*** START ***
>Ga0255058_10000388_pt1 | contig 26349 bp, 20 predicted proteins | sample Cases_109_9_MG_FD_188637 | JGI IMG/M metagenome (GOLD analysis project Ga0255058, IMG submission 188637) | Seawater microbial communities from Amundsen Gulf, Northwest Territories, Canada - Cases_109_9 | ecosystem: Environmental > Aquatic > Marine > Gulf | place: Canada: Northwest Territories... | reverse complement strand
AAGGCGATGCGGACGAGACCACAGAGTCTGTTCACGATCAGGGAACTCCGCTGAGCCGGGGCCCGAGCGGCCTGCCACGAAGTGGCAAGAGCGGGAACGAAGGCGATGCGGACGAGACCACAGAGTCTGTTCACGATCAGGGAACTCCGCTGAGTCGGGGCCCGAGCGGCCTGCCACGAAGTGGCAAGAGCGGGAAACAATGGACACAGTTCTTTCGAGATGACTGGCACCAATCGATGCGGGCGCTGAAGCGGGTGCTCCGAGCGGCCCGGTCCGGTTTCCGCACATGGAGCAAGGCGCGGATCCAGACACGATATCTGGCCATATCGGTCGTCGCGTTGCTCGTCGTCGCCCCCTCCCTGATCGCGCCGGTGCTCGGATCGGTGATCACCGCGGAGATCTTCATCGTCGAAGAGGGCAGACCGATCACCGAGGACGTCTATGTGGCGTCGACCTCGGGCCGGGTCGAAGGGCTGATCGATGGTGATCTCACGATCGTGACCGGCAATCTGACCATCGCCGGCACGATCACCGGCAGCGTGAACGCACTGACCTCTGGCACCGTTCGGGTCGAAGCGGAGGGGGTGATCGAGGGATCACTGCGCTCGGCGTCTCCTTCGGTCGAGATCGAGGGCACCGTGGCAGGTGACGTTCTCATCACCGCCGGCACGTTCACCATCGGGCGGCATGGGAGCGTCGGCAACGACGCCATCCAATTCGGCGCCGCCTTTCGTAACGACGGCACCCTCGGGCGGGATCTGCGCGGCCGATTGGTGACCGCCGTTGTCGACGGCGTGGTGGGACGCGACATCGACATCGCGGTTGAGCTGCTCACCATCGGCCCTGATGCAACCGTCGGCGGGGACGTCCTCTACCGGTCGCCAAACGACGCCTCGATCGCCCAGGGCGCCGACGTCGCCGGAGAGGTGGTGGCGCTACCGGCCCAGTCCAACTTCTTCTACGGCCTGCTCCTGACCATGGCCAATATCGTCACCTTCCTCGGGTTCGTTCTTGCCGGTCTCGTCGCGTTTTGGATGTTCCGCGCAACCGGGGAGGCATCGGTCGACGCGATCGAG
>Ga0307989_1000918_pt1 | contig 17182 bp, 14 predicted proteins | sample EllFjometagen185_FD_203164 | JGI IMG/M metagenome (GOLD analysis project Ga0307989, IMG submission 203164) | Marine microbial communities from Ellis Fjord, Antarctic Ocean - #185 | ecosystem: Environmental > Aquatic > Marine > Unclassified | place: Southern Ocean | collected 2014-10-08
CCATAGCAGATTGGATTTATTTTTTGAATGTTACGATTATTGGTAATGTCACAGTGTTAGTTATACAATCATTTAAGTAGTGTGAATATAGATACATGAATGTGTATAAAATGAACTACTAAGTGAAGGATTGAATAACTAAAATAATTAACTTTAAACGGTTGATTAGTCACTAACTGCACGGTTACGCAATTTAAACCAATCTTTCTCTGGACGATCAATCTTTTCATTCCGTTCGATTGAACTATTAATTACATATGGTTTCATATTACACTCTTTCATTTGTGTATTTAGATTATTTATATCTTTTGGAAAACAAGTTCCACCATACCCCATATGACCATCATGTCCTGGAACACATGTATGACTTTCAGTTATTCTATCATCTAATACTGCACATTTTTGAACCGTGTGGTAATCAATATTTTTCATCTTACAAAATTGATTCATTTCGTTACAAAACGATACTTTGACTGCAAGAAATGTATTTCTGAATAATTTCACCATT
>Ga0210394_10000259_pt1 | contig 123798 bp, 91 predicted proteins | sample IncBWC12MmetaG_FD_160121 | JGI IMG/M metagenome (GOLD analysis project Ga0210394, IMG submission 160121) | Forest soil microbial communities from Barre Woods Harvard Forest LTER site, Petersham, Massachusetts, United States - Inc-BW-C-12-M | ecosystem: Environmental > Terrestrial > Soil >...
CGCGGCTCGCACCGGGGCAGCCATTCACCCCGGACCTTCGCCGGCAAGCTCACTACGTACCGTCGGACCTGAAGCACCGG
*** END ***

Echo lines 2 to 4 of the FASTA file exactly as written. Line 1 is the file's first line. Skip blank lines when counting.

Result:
AAGGCGATGCGGACGAGACCACAGAGTCTGTTCACGATCAGGGAACTCCGCTGAGCCGGGGCCCGAGCGGCCTGCCACGAAGTGGCAAGAGCGGGAACGAAGGCGATGCGGACGAGACCACAGAGTCTGTTCACGATCAGGGAACTCCGCTGAGTCGGGGCCCGAGCGGCCTGCCACGAAGTGGCAAGAGCGGGAAACAATGGACACAGTTCTTTCGAGATGACTGGCACCAATCGATGCGGGCGCTGAAGCGGGTGCTCCGAGCGGCCCGGTCCGGTTTCCGCACATGGAGCAAGGCGCGGATCCAGACACGATATCTGGCCATATCGGTCGTCGCGTTGCTCGTCGTCGCCCCCTCCCTGATCGCGCCGGTGCTCGGATCGGTGATCACCGCGGAGATCTTCATCGTCGAAGAGGGCAGACCGATCACCGAGGACGTCTATGTGGCGTCGACCTCGGGCCGGGTCGAAGGGCTGATCGATGGTGATCTCACGATCGTGACCGGCAATCTGACCATCGCCGGCACGATCACCGGCAGCGTGAACGCACTGACCTCTGGCACCGTTCGGGTCGAAGCGGAGGGGGTGATCGAGGGATCACTGCGCTCGGCGTCTCCTTCGGTCGAGATCGAGGGCACCGTGGCAGGTGACGTTCTCATCACCGCCGGCACGTTCACCATCGGGCGGCATGGGAGCGTCGGCAACGACGCCATCCAATTCGGCGCCGCCTTTCGTAACGACGGCACCCTCGGGCGGGATCTGCGCGGCCGATTGGTGACCGCCGTTGTCGACGGCGTGGTGGGACGCGACATCGACATCGCGGTTGAGCTGCTCACCATCGGCCCTGATGCAACCGTCGGCGGGGACGTCCTCTACCGGTCGCCAAACGACGCCTCGATCGCCCAGGGCGCCGACGTCGCCGGAGAGGTGGTGGCGCTACCGGCCCAGTCCAACTTCTTCTACGGCCTGCTCCTGACCATGGCCAATATCGTCACCTTCCTCGGGTTCGTTCTTGCCGGTCTCGTCGCGTTTTGGATGTTCCGCGCAACCGGGGAGGCATCGGTCGACGCGATCGAG
>Ga0307989_1000918_pt1 | contig 17182 bp, 14 predicted proteins | sample EllFjometagen185_FD_203164 | JGI IMG/M metagenome (GOLD analysis project Ga0307989, IMG submission 203164) | Marine microbial communities from Ellis Fjord, Antarctic Ocean - #185 | ecosystem: Environmental > Aquatic > Marine > Unclassified | place: Southern Ocean | collected 2014-10-08
CCATAGCAGATTGGATTTATTTTTTGAATGTTACGATTATTGGTAATGTCACAGTGTTAGTTATACAATCATTTAAGTAGTGTGAATATAGATACATGAATGTGTATAAAATGAACTACTAAGTGAAGGATTGAATAACTAAAATAATTAACTTTAAACGGTTGATTAGTCACTAACTGCACGGTTACGCAATTTAAACCAATCTTTCTCTGGACGATCAATCTTTTCATTCCGTTCGATTGAACTATTAATTACATATGGTTTCATATTACACTCTTTCATTTGTGTATTTAGATTATTTATATCTTTTGGAAAACAAGTTCCACCATACCCCATATGACCATCATGTCCTGGAACACATGTATGACTTTCAGTTATTCTATCATCTAATACTGCACATTTTTGAACCGTGTGGTAATCAATATTTTTCATCTTACAAAATTGATTCATTTCGTTACAAAACGATACTTTGACTGCAAGAAATGTATTTCTGAATAATTTCACCATT